Woman of Faith Takes On Arctic Ministry
After working for more than 18 years with the native population on Washington's Yakama Reservation, Viola Kaiser answered the call of the Lord to be a spiritual leader among the native population in the last frontier — Alaska. Kaiser is a trained chaplain who spent the last eight years working for Weimar Institute in California, but she never anticipated where her prayers might lead.
Ken Crawford, Alaska Conference president, and his wife, Colleen, escorted Kaiser in November to her new assignment in Gambell on St. Lawrence Island, but they first stopped in Savoonga to provide a celebration dinner for the members there. Kaiser was originally scheduled to be in Savoonga and had sent 25 boxes of her personal belongings there by mail, but, by the time she arrived, the postmaster had quit and the post office was permanently closed. Kaiser was confident God would take care of it and took it to the Lord in prayer.
On Thanksgiving Day, Kaiser and the Crawfords were walking by the Savoonga post office and saw a light on in the back. They knocked on the door, and a man answered and said, "I am from Barrow. I am only here today trying to sort through this backlog of mail. I’m leaving on a flight back to Barrow in the morning.” They were able to pick up all of Kaiser's boxes and take them to Gambell on the next flight.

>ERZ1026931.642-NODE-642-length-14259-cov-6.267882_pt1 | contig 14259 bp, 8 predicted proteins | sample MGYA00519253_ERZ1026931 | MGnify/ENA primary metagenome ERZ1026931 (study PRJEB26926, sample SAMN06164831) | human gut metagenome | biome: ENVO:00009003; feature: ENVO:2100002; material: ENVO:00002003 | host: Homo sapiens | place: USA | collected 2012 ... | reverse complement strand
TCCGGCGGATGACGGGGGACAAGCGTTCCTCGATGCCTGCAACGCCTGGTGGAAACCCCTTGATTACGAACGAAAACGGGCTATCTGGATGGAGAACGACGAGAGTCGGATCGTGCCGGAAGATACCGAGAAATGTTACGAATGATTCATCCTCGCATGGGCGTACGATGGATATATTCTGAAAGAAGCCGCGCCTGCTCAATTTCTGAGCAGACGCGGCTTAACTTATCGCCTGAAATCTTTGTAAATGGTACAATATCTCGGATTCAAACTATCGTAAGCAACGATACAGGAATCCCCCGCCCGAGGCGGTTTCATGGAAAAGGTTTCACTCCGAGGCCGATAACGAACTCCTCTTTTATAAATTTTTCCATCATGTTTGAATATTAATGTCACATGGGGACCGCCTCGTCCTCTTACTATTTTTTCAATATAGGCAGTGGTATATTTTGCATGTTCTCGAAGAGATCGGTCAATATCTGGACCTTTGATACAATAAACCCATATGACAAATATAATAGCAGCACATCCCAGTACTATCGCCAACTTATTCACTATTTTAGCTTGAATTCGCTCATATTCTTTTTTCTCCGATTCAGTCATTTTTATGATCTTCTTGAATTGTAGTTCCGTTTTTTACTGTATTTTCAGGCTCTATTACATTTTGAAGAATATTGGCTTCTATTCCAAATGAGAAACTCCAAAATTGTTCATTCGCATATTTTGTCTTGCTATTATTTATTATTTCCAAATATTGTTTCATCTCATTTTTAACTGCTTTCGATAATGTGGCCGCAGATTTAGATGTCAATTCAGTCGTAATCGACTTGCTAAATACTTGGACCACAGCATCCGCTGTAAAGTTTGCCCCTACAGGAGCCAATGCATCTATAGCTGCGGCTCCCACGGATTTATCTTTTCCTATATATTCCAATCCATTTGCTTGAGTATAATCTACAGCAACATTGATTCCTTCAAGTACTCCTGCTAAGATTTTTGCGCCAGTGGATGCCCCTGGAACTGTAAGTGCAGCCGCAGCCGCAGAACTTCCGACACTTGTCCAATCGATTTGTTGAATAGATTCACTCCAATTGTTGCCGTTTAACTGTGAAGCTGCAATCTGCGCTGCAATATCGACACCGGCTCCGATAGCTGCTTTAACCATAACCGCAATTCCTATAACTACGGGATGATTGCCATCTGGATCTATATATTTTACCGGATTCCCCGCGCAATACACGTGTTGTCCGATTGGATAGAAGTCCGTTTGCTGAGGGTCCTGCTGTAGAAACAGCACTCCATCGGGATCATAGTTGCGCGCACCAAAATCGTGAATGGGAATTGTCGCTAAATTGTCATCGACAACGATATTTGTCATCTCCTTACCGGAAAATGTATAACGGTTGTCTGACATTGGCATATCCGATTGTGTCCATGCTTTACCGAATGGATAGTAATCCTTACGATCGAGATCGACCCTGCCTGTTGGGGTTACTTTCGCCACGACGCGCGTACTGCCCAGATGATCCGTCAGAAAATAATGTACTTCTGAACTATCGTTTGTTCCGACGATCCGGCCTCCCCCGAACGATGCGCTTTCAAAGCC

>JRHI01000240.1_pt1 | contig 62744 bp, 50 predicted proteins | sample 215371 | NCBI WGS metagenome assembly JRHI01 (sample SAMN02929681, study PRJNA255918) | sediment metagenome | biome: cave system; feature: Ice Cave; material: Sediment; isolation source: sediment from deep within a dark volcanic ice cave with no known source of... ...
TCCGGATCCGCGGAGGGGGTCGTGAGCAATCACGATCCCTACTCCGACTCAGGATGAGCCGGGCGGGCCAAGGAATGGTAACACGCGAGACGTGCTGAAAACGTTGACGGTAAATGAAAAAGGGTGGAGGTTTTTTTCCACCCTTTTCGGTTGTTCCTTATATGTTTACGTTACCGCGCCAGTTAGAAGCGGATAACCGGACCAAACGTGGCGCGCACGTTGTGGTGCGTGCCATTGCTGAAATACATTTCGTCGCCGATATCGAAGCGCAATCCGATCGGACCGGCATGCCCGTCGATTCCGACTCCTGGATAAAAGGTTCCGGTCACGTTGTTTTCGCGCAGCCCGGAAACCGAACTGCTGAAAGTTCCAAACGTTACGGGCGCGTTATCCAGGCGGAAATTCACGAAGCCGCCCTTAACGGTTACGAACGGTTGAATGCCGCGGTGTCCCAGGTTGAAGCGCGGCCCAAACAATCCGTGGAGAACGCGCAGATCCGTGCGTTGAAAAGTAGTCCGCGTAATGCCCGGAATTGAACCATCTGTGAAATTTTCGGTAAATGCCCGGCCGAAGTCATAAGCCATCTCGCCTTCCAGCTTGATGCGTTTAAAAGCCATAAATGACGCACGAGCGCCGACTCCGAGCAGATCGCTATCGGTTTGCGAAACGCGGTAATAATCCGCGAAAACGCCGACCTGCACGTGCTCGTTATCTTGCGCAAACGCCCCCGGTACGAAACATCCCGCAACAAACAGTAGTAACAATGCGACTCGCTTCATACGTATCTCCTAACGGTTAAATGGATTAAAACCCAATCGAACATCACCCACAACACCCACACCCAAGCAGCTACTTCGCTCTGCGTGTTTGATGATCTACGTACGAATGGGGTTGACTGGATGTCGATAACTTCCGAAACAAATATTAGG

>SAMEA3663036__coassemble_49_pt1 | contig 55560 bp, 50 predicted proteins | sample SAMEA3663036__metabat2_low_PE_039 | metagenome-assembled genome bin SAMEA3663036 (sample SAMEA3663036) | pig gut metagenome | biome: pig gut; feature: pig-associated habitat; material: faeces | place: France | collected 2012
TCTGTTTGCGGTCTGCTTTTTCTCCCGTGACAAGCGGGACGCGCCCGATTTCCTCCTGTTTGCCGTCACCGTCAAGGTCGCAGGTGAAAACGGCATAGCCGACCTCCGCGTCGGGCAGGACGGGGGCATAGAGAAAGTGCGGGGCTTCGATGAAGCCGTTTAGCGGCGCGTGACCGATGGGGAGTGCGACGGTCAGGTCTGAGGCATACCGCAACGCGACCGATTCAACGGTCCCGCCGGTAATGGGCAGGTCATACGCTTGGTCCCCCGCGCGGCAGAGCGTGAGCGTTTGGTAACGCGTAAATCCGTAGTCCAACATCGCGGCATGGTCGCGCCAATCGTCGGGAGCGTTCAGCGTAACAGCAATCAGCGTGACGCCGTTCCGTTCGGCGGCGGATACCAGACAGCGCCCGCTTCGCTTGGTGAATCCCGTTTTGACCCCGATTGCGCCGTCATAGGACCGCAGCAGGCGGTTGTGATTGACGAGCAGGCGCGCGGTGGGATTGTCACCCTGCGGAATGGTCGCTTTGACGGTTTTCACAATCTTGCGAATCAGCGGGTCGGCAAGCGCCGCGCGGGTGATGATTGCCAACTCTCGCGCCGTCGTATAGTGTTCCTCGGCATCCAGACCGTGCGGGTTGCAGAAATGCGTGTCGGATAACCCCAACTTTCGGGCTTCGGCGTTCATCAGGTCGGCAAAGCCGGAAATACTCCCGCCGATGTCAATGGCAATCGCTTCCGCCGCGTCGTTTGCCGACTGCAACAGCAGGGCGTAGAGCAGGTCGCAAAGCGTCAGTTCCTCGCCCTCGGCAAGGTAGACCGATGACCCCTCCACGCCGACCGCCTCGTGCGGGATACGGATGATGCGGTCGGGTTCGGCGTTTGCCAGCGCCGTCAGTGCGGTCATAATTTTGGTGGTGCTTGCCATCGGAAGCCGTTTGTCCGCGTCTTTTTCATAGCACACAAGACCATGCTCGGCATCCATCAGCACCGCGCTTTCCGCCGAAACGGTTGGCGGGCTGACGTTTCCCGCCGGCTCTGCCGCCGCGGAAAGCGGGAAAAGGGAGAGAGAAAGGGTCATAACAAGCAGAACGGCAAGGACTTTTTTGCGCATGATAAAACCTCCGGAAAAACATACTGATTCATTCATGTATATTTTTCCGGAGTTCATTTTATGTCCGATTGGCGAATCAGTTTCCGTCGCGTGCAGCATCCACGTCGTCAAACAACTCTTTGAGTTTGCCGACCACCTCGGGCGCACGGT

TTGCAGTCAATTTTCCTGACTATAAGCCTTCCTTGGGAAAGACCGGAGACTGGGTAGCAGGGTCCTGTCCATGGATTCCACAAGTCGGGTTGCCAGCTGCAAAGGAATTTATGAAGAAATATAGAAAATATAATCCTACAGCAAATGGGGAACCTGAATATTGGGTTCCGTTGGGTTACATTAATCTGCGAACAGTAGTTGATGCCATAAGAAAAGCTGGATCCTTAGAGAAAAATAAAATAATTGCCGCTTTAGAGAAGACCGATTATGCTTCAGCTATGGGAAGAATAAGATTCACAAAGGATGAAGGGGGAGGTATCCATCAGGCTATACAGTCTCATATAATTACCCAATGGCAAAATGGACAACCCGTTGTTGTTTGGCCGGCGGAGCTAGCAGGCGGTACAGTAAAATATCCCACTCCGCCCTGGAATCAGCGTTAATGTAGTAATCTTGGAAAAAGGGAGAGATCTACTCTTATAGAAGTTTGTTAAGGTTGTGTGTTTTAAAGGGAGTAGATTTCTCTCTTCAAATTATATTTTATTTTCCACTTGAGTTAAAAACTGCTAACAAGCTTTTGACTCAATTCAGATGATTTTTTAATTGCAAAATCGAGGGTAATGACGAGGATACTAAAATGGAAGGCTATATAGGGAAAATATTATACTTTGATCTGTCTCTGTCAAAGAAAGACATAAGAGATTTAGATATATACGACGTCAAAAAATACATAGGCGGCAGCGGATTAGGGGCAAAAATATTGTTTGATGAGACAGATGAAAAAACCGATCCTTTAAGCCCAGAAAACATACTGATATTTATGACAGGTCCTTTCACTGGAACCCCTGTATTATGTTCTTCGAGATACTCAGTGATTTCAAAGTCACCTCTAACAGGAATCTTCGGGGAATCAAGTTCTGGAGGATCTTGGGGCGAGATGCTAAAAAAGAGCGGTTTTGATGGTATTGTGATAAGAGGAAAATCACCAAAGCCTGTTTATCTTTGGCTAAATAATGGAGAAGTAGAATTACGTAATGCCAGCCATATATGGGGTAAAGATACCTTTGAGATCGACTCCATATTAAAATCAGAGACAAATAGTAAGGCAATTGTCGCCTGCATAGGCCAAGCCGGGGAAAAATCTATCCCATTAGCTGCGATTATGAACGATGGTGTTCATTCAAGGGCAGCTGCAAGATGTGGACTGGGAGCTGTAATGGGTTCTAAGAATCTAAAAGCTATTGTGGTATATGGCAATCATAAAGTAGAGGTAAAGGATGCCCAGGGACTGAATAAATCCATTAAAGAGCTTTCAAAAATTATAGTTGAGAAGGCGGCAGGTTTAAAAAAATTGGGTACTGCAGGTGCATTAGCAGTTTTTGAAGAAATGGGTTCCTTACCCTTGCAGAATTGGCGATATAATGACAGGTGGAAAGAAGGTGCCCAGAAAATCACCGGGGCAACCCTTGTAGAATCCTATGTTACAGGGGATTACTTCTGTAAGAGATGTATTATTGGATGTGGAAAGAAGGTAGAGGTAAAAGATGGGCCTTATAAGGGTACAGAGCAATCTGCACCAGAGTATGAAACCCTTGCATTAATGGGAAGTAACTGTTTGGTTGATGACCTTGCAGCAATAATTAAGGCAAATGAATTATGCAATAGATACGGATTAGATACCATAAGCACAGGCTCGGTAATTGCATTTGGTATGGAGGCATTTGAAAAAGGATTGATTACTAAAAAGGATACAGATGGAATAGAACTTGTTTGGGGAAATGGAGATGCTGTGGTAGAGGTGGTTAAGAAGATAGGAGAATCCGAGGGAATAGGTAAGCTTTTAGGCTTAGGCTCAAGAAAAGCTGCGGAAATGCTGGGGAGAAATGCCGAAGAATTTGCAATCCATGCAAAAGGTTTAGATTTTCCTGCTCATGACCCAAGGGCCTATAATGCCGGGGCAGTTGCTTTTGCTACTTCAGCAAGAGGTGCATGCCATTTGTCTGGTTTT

The remoteness of arctic Alaska was a bit more of a climate shock than Kaiser expected, but she saw so many answers to prayer that she knew God was leading. She has settled into her tiny one-bedroom apartment attached to the Gambell Church, 35 miles off the coast of Siberia and just below the Arctic Circle. The members have been kind and hospitable, and she is excited to see what her ministry will be like in one of the most remote churches in North America.